Michigan lost. I’m in mourning. Except not really, because it was an amazing, wonderful season and that team did the school and its fans proud. Also, subs. Craziness. You know the drill. Mostly I’m just hungover. Off of three beers. I’m not sure how that happens. I’m a lightweight. Anyway. This week’s ramblings consist of a large bag of half empty as Disney realizes what we all already knew, EA demonstrates itself to be as tone deaf as ever, and an MS employee gets in trouble for being honest about the wrong things. But first, something wholly awesome.
X-COM versus XCOM. Adam Sessler of Rev3Games did a sit down with the co-creator of the original X-COM, Julian Gollop, and XCOM lead designer Jake Solomon. As a fan of both games, it’s just neat to see two of the principles behind them congratulate each other on being so awesome. And I’m not even being sarcastic. They are awesome for doing this:
LucasArts Is Gone. LucasArts Has Been Gone. A lot of people felt sad, angry, etc. when Disney announced they were shutting down LucasArts. Beyond feeling bad for the people losing their jobs, I’m not sure why. LucasArts hasn’t been the LucasArts we all fell in love with for a very long time. Here’s a list of their projects. First of all, they’ve barely published anything developed in-house for the better part of a decade and the titles they did have a hand in were largely dogs. Knights of the Old Republic? Bioware. The latter-day Jedi Knight games? Raven. Even X-Wing: Alliance was developed out of house. Yeah, 1313 looked cool in a hands-off demo. Lots of bad games look cool in a hands-off demo. There was a time, and this is going way back, when Colonial Marines looked promising. We know how that went. That Disney is going to license out their game properties to other developers isn’t a new development. It’s a continuation of the status quo. There just won’t be a LucasArts logo on the box anymore.
EA Opens Mouth. Announces Business As Usual. There was a time, when they were busy destroying Origin Systems from the outside in, that I absolutely loathed EA. Then there was a time they seemed to be doing interesting things, letting Bioware make awesome games, trying new stuff like Mirror’s Edge and Dead Space, etc. And then… well, you know. I pretty much loath them again, to the point where I’m not even sure I’m all that interested in Dragon Age 3, let alone anything else they might put out. So when the company once again became a finalist for Consumerist’s Worst Company in America award, I wasn’t exactly surprised. I was even less surprised when COO Peter Moore stepped up to the mic and promptly made an ass of himself. I could spend the next 2,000 words telling why the company can’t fix what ails them because they don’t even understand the problems they face, but Ben Kuchera already went and did it for me:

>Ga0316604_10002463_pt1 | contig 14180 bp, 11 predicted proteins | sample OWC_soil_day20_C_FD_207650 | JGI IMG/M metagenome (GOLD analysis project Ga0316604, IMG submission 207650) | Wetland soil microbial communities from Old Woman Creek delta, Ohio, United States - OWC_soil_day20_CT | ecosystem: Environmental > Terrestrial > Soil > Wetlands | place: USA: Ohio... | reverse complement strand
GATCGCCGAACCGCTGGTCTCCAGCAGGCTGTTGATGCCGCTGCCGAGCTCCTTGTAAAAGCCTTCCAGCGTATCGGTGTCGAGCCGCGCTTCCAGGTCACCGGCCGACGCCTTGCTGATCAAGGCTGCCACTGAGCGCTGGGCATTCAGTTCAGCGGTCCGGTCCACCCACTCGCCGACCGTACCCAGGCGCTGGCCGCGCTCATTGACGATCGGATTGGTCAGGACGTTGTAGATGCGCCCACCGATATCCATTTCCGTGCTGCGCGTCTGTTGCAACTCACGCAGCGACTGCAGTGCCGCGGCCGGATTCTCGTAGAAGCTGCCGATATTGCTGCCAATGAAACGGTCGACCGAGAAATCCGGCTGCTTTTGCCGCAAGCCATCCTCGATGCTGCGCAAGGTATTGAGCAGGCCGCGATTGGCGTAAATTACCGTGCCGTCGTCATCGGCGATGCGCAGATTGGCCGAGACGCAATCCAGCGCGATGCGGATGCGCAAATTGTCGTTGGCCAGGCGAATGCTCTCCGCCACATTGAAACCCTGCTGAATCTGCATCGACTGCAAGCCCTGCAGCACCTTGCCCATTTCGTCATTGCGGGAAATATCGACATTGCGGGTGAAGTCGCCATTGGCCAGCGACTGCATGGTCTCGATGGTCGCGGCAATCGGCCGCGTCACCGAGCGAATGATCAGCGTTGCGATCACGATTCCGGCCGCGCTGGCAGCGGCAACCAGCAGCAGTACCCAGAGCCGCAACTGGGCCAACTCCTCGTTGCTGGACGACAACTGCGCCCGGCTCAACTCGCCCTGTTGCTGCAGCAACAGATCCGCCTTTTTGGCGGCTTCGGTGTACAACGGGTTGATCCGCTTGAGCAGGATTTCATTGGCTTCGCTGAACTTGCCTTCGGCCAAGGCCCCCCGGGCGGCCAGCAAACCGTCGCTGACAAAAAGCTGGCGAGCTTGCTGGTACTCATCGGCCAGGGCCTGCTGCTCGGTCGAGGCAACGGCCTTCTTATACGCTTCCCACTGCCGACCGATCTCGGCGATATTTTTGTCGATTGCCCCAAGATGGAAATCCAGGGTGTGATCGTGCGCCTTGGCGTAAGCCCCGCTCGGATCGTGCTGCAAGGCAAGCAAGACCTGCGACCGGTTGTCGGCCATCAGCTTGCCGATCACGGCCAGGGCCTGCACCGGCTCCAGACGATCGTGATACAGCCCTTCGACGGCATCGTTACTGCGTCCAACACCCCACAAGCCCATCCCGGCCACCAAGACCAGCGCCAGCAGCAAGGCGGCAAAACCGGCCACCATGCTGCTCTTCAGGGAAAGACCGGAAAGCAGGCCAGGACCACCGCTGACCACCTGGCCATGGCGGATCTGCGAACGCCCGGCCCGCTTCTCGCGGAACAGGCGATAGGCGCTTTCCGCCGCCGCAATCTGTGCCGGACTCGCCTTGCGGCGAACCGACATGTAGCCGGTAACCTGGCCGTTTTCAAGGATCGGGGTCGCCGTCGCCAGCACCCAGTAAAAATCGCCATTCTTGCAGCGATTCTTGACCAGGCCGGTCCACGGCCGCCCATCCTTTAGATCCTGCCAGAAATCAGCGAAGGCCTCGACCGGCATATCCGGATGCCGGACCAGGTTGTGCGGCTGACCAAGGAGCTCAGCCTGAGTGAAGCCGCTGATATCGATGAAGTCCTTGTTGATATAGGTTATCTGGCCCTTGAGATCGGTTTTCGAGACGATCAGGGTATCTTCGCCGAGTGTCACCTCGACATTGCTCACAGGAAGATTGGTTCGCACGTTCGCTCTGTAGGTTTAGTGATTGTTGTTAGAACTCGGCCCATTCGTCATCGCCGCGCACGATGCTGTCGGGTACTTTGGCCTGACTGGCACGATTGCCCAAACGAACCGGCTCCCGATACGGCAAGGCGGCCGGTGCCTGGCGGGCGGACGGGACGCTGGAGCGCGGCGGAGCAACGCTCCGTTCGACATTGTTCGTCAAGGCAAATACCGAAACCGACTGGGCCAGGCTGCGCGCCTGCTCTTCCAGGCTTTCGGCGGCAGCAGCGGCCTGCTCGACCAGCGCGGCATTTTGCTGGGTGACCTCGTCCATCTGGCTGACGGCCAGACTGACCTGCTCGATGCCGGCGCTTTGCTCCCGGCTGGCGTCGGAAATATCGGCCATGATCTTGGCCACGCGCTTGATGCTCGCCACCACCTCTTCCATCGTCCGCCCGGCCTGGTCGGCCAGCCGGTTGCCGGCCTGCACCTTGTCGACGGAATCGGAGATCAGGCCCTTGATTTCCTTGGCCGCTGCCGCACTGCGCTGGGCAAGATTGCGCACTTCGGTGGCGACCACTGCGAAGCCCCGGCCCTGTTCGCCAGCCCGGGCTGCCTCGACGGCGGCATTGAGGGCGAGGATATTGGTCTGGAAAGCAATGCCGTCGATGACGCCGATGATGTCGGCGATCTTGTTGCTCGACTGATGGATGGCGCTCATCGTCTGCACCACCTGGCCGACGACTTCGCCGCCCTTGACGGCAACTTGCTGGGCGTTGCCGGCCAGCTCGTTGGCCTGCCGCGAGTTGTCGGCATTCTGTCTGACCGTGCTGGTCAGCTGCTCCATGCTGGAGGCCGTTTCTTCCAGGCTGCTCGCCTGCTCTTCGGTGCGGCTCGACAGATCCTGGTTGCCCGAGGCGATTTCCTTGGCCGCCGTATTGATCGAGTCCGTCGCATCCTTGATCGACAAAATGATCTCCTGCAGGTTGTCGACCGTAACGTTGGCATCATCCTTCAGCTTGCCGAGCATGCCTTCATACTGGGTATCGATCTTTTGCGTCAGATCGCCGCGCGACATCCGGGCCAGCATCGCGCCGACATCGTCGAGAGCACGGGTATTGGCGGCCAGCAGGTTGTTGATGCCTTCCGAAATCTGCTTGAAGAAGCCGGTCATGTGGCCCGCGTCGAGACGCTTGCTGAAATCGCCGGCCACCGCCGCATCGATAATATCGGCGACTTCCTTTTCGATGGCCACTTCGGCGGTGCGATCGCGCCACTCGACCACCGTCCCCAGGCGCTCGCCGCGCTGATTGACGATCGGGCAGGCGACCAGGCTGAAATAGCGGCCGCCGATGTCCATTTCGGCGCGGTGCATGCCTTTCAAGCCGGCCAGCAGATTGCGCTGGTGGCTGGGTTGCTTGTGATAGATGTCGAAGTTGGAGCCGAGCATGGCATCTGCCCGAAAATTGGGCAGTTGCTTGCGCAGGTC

EA has become a company that releases mediocre products created by faceless teams. There is no real vision at work, no grand design. Just the idea that free-to-play games and microtransactions are the wave of the future, or at least they better be, because none of the company’s $60 boxed releases are finding much success with either critics or gamers. Lord knows that the latest Madden game will do well, but that’s only because gamers don’t have a choice if they want an official NFL title. FIFA will also likely remain a hit in the global market. So they have that going for them. Which is nice.
Until EA stops sucking the blood out of games in order to make uninspiring sequels, or at least until they begin caring about how much gamers hate their lack of respect for our money and intelligence, this is going to continue. We don’t hate them because we’re homophobes, we hate them because they destroy companies we love. We hate them because they release poor games. We hate them because they claim our hate doesn’t matter as long as we give them our money.
I’m not sure it’s possible to say it any better than that.
Microsoft to Gamers: Let teh Noobz Eat Cakeses! Microsoft has a Creative Director named Adam Orth. Orth uses Twitter. Microsoft would probably like it if he didn’t. Not because he says things the company doesn’t already think, but because he said exactly what they do think. Via The Verge:
“Sorry, I don’t get the drama over having an “always on” console,” he said, before adding a #dealwithit hashtag. “Every device now is ‘always-on.’ That’s the world we live in.” When pressed on the point, Orth compared the situation to buying a vacuum cleaner knowing the electricity in your house might go out, or using a mobile phone in an area with poor reception.
Microsoft put the muzzle on the guy and disavowed his statements, because… well, they pretty much had to. What Orth tapped into was, in my mind, something of a refreshing vein of honesty and not because I agree with him (obviously). I think his sentiments reflect exactly the sort of dickish tone-deaf, consumer-hostile thinking that goes on at these places. I can’t bother to be outraged because, at this point, it’s expected. It’s the norm. The console will come out. If it has enough of the features I want at a price I’m willing to pay, I’ll buy it. If it doesn’t, I won’t. It’s not worth any more thought than that. As for Orth, if MS shows him the door, I’m sure he’ll still have a promising future at EA.